There is a business cartoon that has been circulating around social media – a group of employees is holding court in a conference room. The manager at the head of the table declares, “Digital transformation is years away – I don’t see our company having to change anytime soon.” Meanwhile, outside the window just behind him swings a giant wrecking ball labeled “COVID-19.”
The term “bank” never appears, but there is no sector for which the message rings truer. While the migration of banks and credit unions to digital channels has been underway for several years, of course, the national brands have been the most aggressive, creating an online capabilities gap over most community financial institutions. Given the pandemic-prompted closing of most branches and the energetic push of customers of all stripes toward remote channels, those investments by the largest institutions seem more prescient than ever.
That said, the task at hand is not to wallow in, “I told you so,” but rather to determine how best to apply lessons learned.
In late March, we polled our financial institution clients on their reactions to the rapidly evolving business environment brought on by the pandemic. Over four-fifths viewed their online and mobile channels as “vital” to ongoing operations. No respondent rated them “less than important.” Fifty-four percent are also doubled down on remote channel education and promotion to stay relevant to a greater share of their customers during the crisis.
Another survey finding indicates the digital infrastructure which has enabled institutions to serve consumers at a safe distance has also made it possible for banks and credit unions to redeploy employees to work remotely. More than 50% of the financial institutions in our survey have the greater part of their people working remotely. This would have been impossible just a few years ago since the tools needed for security, connectivity, et al. were not available.
The Power of Corporate Amnesia
As more states solidify plans to reopen their economies and financial services begins to settle into a “next normal,” we will field a follow-up survey to assess how these plans and behaviors are evolving. We expect the survey to uncover a regression to the mean as digital banking use drops and branch use increases again. The question remains: How much reversion to old habits can we expect?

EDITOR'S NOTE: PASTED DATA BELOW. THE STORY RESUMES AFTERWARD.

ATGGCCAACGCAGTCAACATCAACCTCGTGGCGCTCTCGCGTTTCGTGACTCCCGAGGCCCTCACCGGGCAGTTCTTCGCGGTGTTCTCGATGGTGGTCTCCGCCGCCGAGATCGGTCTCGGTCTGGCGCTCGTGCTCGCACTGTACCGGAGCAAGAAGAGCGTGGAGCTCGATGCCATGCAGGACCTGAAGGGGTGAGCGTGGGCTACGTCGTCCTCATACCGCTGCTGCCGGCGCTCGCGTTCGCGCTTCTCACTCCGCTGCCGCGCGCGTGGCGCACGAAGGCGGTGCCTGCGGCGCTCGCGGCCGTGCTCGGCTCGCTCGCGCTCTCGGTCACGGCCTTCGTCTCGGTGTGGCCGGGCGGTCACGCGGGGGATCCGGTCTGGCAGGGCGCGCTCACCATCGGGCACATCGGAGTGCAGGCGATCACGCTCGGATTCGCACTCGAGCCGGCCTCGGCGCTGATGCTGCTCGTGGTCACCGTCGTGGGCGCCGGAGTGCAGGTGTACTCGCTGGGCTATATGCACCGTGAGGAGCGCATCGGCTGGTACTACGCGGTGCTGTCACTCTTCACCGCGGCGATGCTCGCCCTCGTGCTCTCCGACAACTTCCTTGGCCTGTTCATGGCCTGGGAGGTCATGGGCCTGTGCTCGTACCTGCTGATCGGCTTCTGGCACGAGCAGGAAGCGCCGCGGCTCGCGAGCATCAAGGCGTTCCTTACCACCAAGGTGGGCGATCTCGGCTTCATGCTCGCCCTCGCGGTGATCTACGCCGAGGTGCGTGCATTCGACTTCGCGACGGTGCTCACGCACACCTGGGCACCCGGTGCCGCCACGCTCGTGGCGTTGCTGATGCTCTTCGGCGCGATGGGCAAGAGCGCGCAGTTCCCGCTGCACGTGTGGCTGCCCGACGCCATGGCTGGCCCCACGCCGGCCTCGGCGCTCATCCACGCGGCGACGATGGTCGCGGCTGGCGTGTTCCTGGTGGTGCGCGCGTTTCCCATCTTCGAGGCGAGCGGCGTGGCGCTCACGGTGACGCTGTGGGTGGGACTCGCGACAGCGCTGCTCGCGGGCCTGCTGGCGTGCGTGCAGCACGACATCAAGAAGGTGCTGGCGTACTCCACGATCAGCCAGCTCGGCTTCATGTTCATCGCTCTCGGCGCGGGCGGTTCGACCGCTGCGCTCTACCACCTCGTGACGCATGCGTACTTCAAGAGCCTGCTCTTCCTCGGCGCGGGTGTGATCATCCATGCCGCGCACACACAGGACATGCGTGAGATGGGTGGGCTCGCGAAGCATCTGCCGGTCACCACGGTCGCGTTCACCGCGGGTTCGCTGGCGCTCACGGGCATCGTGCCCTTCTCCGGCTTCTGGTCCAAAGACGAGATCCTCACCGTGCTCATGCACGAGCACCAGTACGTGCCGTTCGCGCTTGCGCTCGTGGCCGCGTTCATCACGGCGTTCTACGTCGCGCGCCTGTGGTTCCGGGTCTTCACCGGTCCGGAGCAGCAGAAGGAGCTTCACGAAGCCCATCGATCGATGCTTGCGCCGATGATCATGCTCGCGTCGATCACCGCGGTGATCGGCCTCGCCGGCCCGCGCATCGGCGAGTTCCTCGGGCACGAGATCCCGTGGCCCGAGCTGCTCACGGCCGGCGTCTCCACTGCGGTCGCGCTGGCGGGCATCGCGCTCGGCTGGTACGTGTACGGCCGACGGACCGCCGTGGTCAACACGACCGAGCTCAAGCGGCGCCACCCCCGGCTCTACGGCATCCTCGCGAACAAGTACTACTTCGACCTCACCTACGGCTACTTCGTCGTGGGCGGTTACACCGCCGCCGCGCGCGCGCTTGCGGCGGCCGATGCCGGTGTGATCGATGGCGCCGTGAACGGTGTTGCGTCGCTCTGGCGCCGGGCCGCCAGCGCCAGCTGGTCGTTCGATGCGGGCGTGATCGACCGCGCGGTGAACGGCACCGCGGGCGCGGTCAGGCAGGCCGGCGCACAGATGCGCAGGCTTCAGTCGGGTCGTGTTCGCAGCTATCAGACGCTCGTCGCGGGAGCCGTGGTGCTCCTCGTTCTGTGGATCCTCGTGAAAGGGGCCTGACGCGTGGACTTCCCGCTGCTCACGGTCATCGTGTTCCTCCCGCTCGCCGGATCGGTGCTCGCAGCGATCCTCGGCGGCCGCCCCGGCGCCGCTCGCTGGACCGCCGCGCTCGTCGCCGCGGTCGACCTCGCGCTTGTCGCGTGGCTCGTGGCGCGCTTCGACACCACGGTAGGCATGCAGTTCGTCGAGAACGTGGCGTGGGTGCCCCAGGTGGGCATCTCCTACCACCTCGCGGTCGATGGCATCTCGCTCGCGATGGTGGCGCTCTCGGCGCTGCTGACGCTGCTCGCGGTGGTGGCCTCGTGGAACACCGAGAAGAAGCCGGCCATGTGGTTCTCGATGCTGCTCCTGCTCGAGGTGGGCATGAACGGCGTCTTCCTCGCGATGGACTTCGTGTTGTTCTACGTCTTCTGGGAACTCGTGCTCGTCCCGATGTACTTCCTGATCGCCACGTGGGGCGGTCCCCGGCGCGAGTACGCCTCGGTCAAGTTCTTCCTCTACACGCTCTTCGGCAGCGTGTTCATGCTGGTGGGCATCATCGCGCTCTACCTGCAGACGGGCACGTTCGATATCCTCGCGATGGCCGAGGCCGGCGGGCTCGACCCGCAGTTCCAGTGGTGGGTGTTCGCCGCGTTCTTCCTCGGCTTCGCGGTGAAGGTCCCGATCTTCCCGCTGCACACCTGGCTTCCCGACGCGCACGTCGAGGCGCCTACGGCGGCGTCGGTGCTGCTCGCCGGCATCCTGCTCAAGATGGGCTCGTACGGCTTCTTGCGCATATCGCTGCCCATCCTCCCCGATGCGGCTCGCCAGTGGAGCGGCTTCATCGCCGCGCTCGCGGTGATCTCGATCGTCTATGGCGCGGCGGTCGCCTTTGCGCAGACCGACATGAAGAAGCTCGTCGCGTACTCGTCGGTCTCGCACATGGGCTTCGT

What is expected is the rise of an entirely new cohort of pandemic-grade digital users. Some of them will like what they’ve seen and stick with their new banking habits, others will also continue these habits out of necessity or convenience. In either case, these customers are at elevated risk of attrition if their institution fails to offer a solid digital experience.
If the digital experience offered is consistent and relevant, these recent converts to digital delivery will likely continue using this option for their banking. In other words, we do not expect a regression to the mean – rather the establishment of a “now normal” in demand for digital delivery and branch access.
The area where we expect to see the most relapse is within the banks and credit unions themselves. Some level of corporate amnesia will take place. As we move further away from that moment in time when the digital channel was valued as vital or very important, the level of urgency for investing in digital to remain competitive will be deferred…most likely rationalized by the challenging economic conditions. For those banks and credit unions who put off the decision, it will be a death sentence.
The Bottom Line: A simple look at deposit flows illustrates how the digital divide between large and small financial institution capabilities has translated to market share loss. The COVID-19 pandemic has made such a trend a death sentence for those community financial institutions that do not understand the options they must leverage to decrease costs and the investments they must make to remain competitive in digital.